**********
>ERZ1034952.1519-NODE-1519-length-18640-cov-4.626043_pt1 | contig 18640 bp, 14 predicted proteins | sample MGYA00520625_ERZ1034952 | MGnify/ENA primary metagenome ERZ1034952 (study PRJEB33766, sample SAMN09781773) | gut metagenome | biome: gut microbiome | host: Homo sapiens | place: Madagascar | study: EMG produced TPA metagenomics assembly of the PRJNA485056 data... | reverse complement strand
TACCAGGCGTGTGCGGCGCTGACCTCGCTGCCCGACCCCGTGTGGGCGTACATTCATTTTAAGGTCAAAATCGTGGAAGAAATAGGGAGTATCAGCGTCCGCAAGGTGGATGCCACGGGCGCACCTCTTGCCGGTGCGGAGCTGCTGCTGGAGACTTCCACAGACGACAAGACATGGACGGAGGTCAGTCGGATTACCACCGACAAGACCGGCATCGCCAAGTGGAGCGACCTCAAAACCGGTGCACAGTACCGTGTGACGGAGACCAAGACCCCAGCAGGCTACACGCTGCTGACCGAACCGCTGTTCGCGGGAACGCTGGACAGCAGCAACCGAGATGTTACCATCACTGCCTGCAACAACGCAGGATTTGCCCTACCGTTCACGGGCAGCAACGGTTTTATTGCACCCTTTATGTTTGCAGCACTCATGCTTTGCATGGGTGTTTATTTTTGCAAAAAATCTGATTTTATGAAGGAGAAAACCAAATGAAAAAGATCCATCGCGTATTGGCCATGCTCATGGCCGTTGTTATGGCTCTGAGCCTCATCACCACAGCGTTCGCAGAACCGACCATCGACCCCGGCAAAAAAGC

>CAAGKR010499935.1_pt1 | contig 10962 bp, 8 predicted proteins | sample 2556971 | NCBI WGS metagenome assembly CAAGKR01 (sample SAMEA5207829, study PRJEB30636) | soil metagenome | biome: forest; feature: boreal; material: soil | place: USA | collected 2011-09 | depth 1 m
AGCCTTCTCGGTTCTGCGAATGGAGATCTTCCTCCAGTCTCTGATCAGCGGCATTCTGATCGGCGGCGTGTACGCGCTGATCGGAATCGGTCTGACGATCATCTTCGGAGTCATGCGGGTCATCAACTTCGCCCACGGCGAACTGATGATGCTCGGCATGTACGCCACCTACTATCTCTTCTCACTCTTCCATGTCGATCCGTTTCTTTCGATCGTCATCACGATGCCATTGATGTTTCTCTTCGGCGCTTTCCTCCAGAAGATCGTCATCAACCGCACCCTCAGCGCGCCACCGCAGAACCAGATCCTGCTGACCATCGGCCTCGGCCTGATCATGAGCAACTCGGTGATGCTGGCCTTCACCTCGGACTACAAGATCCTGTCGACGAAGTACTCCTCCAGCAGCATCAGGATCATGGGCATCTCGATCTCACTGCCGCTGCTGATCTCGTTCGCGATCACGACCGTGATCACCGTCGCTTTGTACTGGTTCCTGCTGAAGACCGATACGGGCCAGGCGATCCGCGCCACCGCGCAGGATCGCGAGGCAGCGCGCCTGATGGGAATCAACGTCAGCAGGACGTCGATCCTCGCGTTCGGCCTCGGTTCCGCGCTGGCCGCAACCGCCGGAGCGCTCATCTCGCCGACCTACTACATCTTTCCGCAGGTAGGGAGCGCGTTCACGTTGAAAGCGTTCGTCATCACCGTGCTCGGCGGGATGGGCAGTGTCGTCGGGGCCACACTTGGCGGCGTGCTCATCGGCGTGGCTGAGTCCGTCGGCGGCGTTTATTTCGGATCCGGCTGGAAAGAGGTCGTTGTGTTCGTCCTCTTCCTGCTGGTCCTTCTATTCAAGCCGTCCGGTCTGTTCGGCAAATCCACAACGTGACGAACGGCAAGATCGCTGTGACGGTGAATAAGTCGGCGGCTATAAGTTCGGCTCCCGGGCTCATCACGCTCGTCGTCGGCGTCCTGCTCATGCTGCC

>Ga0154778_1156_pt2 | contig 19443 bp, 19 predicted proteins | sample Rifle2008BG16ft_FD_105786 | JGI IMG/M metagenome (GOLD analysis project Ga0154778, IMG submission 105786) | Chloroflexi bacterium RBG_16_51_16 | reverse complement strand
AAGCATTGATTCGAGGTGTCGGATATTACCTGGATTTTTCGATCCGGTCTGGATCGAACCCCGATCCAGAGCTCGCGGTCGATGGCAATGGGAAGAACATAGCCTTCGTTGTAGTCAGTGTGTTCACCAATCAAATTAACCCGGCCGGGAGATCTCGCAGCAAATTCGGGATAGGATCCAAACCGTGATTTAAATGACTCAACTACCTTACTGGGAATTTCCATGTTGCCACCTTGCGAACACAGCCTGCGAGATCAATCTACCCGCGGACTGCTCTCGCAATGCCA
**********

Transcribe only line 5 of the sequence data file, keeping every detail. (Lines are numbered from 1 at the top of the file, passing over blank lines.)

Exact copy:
>Ga0154778_1156_pt2 | contig 19443 bp, 19 predicted proteins | sample Rifle2008BG16ft_FD_105786 | JGI IMG/M metagenome (GOLD analysis project Ga0154778, IMG submission 105786) | Chloroflexi bacterium RBG_16_51_16 | reverse complement strand